Snippet 4

As soon as he hung up, I dialed The Ranch. Clyde answered after only three rings. “Get Package Fifty heading to Tucson, Clyde,” I told him. “Most ricky-tick.”

“It’ll be on the way within the hour,” he replied. I hung up and pocketed the phone, walking back toward the overturned box truck. Nick and Jack were standing near the front, shotguns slung in front of them and eyes out.

Nick was another former Marine, though you probably wouldn’t be able to tell looking at him now; burly and shaggy-haired, his beard was down almost to his collar. He looked more like a lumberjack than a clean-cut, poster Marine anymore. Nick and I had never been in the same platoon as Marines, but we’d been to hell and back more than once as Praetorians.

Jack was new to the team, though he’d cut his teeth with Praetorian the year before, on Caleb’s team. He’d gotten shot, rotated home, and cross-decked to my team when we started training up again. He was a skinny, unremarkable-looking former SF dude, sandy-haired and soft-spoken, but he meshed with the team pretty well, and was a hell of a shot.

Harold was still on the phone, looking less and less happy. The sirens were still wailing in the distance, but looking around, I saw no flashing lights or any sign that the cops were getting any closer. That merited a frown.

“What the fuck is taking those boys so long?” I asked.

Jack snorted. “This is No-Man’s Land, dude. Nobody’s going to raise a finger south of Tucson until they know that no cartels are involved.” He spat on the ground, still watching the horizon with a squint. “They’ll make noise to reassure the locals, but that’s where it’ll end if they get a whiff that narcos are within a mile of the shooting. The Gila Bend Massacre made sure of that.”

I grunted. The Gila Bend killings had been gruesome. A celebrity Sheriff had been visiting the little town with his family and sizable entourage. Sicarios had attacked with overwhelming firepower, slaughtering the sheriff, his family, and everybody else nearby. The Sheriff’s head, along with his wife’s and his chief deputies’, had been left on the streets of Phoenix two days later.

It had been meant as a message, and it was received, loud and clear. The cartels owned southern Arizona, and since the Border Patrol had been drawn down to next to nothing after the collapse of the dollar, local law enforcement was on its own trying to combat that fact. After Gila Bend, they quit trying. Better to stay alive.

I walked over to Harold, who was staring at his phone as if it had personally betrayed him. As I did so, Eric came around from the side of the wrecked semi. There was blood on his hands. He met my eyes and just shook his head.

Motherfuckers. I felt a reflexive flash of hatred for the tattooed scumbags who’d kicked this off. The only thing that poor bastard had done was drive down the fucking road ahead of us.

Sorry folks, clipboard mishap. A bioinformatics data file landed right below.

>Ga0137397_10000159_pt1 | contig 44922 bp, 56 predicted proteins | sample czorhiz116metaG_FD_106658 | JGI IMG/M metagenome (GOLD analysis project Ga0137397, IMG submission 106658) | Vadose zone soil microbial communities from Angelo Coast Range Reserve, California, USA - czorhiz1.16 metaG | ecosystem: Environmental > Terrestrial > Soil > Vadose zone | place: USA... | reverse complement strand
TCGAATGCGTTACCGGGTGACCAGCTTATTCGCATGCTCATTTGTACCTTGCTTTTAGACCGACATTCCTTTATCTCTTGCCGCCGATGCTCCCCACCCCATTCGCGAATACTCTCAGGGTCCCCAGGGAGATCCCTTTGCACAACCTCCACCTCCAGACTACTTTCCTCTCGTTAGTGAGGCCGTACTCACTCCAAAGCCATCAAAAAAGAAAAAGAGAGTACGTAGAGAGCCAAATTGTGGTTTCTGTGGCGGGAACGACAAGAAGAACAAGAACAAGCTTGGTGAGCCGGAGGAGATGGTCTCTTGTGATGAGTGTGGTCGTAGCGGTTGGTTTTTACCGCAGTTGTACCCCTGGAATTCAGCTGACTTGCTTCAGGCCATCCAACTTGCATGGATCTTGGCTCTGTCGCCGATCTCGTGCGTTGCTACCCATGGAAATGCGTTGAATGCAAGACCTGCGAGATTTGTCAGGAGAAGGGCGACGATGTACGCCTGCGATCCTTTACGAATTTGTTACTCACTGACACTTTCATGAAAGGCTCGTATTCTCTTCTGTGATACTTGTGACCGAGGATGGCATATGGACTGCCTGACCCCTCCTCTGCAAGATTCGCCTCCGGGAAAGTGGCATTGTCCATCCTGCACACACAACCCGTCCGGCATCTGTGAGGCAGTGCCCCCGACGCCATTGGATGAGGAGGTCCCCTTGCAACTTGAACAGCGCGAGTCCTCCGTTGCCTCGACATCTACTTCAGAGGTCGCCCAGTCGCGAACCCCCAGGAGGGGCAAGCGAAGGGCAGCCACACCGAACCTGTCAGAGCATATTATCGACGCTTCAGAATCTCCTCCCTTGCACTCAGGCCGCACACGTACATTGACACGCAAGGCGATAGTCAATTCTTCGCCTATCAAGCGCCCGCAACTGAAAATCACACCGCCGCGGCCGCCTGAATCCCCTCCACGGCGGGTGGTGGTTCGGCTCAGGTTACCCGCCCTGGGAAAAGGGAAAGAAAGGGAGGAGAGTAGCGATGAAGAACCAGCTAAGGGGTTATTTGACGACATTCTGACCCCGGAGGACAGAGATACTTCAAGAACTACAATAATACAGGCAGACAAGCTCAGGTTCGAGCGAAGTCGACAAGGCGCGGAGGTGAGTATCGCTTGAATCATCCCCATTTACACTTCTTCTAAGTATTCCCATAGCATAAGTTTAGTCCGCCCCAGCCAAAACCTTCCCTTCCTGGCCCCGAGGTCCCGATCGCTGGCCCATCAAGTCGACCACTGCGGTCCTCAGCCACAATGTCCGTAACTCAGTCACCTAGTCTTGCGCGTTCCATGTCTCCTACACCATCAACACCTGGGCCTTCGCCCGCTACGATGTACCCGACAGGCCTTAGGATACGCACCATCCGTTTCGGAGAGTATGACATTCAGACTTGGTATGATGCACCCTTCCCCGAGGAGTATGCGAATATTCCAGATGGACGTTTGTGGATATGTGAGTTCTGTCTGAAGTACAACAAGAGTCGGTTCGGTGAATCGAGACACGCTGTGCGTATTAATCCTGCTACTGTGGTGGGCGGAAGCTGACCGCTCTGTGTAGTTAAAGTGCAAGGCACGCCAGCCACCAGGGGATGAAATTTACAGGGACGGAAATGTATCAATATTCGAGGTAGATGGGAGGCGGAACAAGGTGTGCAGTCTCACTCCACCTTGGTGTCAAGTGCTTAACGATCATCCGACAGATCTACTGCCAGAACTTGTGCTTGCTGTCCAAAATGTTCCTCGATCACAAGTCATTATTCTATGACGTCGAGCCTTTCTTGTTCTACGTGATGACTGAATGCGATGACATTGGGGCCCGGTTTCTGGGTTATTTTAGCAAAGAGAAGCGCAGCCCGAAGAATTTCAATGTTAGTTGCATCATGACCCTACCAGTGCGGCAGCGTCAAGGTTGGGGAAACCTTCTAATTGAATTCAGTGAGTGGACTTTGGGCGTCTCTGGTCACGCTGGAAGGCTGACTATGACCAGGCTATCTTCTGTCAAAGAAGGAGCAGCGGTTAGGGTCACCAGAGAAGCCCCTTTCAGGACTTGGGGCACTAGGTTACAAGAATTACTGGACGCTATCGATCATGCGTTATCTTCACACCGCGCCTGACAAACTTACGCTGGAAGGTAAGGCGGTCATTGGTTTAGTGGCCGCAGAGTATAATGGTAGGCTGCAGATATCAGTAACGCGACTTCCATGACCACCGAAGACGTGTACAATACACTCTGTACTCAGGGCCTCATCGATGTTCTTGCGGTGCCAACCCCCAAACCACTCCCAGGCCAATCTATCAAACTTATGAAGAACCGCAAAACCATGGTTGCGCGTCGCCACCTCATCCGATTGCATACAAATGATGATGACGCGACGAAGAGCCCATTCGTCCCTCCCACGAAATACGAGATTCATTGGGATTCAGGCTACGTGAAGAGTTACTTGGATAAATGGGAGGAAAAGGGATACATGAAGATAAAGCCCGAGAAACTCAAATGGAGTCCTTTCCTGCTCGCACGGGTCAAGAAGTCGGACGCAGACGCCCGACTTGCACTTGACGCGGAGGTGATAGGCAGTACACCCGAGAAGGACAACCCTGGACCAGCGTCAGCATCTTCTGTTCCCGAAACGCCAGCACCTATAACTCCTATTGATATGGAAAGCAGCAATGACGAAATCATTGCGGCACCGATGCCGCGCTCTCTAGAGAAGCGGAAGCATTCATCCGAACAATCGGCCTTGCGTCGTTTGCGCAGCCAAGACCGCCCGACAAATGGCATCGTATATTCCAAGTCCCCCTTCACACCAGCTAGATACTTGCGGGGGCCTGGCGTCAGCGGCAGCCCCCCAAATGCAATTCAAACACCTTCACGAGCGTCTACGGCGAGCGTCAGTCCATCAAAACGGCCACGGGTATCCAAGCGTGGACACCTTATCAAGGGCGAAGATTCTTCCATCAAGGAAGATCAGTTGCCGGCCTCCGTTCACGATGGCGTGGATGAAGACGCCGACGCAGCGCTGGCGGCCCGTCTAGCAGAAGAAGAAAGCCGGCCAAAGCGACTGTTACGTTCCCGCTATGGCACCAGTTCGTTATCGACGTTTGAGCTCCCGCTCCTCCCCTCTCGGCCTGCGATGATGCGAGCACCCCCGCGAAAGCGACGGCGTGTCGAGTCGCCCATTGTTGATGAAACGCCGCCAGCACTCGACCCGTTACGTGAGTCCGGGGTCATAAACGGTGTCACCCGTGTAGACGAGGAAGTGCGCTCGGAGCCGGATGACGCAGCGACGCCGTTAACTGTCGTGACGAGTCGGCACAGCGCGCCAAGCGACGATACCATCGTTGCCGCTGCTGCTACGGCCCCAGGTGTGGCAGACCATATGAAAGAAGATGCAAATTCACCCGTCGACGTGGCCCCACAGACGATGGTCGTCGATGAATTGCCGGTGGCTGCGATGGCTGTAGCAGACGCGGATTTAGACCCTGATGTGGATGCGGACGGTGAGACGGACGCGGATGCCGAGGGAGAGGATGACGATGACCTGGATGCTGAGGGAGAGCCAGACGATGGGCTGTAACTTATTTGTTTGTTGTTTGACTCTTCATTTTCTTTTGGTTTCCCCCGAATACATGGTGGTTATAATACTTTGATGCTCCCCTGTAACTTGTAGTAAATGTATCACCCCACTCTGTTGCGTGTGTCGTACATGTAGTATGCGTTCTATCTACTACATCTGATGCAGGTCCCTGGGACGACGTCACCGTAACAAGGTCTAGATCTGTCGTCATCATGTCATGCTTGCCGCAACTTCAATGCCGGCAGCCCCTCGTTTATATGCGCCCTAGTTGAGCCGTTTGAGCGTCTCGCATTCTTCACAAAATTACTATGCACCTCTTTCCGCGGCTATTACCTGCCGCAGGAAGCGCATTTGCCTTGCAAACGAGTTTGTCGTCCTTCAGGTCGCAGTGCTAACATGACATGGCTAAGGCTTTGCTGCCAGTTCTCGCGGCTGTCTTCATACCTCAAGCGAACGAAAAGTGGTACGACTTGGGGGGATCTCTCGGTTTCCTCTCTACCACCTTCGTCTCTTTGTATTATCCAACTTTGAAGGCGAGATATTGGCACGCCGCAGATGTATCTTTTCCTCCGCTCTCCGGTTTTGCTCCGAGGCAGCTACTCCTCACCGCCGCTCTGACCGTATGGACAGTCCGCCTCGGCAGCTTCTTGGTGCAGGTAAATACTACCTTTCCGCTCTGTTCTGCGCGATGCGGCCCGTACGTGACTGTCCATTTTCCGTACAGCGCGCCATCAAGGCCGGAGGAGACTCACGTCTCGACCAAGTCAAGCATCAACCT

“Harold,” I said. I only had to say it once this time; he broke his reverie and looked up at me. There was something close to panic in his eyes. “Are there recovery vehicles coming from Tucson?”

“What?” He seemed surprised; I don’t think he was expecting the question. He was focused on his previous conversation.

“Recovery vehicles,” I said. “Something to pick up the cargo, replacement trucks or SUVs for the two I’ve got back there shot to shit.”

“Oh, yes,” he said, starting to fiddle with his phone again. “I should get a couple of trucks on the way.” I rolled my eyes. The guy was a nice enough guy, but he was fucking lost most of the damned time.

“What is the cargo, anyway?” I asked. He looked up at me, startled.

“That’s proprietary,” he protested. “You know that.”

I took a step closer to him. “It was proprietary,” I said. “When this was simple business, it wasn’t our business to know what we were escorting.” That wasn’t strictly accurate, but Harold didn’t know that Renton had hired us on the sly for this job; he didn’t even know Renton existed. For all I knew, he had no idea that his bosses were possibly doing business for international criminal organizations. “But now, we’re not even into Mexico yet, and MS-13 has killed a trucker and tried to kill us to get at it. So I’m making it our business.”

His eyes went wide at the mention of MS-13. Their reputation was well-known. “I…I don’t know why they’d be after this,” he stammered. “I mean…I don’t know how they could know what it is…”

“What. Is. It?” I asked, slowly and inexorably.

He dithered. I got the distinct impression he was scared stiff of the consequences of telling somebody he wasn’t authorized to tell. But I can be fairly intimidating when I put my mind to it, and with the collection of smashed cars and corpses behind me, it was working.

“It’s money,” he said, finally. “Money for a deal that Harmon-Dominguez is acting as an intermediary for down in Mazatlan.”

“What, wire transfers don’t do the trick anymore?” I asked. I knew the answer; Harmon-Dominguez, or whoever was employing them for this, didn’t necessarily want any records of the transfer. Which meant Renton’s suspicions were bearing fruit already.

“Get those vehicles down here as quickly as possible,” I said curtly, as I turned aside. “I don’t want to be stuck out here in the open any longer than absolutely necessary.”

The sirens in the distance trailed off. Either the cops had decided discretion was the better part of valor, or somebody had made a phone call. Maybe both. I didn’t like either option; it meant things had deteriorated further than I’d thought. Fear, corruption, or a combination of both don’t bode well for a healthy society.

I’d spent a good deal of my adult life in deteriorating societies overseas. It was even more disheartening to see the same thing happening at home.

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